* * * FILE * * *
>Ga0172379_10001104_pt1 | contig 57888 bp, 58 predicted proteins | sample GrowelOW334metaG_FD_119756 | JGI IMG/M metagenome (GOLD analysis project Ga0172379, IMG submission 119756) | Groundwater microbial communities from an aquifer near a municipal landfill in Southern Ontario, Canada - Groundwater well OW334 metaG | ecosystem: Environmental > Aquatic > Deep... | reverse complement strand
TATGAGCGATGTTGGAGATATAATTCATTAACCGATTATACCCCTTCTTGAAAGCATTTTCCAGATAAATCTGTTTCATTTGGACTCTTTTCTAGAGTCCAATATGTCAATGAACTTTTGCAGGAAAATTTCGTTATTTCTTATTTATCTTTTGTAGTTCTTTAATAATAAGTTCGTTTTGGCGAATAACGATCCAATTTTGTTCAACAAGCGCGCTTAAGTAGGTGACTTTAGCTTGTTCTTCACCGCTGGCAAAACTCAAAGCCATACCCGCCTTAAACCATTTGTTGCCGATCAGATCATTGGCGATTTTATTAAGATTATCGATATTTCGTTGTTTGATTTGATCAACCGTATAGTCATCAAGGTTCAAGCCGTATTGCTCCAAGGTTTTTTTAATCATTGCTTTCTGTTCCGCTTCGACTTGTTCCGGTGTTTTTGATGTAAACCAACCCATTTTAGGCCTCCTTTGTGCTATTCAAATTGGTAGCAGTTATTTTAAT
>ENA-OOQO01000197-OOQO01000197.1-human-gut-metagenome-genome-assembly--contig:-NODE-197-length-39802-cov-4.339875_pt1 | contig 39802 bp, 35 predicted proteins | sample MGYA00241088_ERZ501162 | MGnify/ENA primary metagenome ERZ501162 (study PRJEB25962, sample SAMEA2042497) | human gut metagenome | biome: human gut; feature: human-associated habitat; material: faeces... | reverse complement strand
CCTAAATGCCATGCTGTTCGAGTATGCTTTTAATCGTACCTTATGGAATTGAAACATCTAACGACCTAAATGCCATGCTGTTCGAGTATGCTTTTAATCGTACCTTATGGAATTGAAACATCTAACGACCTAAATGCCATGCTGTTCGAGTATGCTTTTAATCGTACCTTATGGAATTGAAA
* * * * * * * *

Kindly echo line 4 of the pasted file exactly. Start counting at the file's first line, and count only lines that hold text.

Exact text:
CCTAAATGCCATGCTGTTCGAGTATGCTTTTAATCGTACCTTATGGAATTGAAACATCTAACGACCTAAATGCCATGCTGTTCGAGTATGCTTTTAATCGTACCTTATGGAATTGAAACATCTAACGACCTAAATGCCATGCTGTTCGAGTATGCTTTTAATCGTACCTTATGGAATTGAAA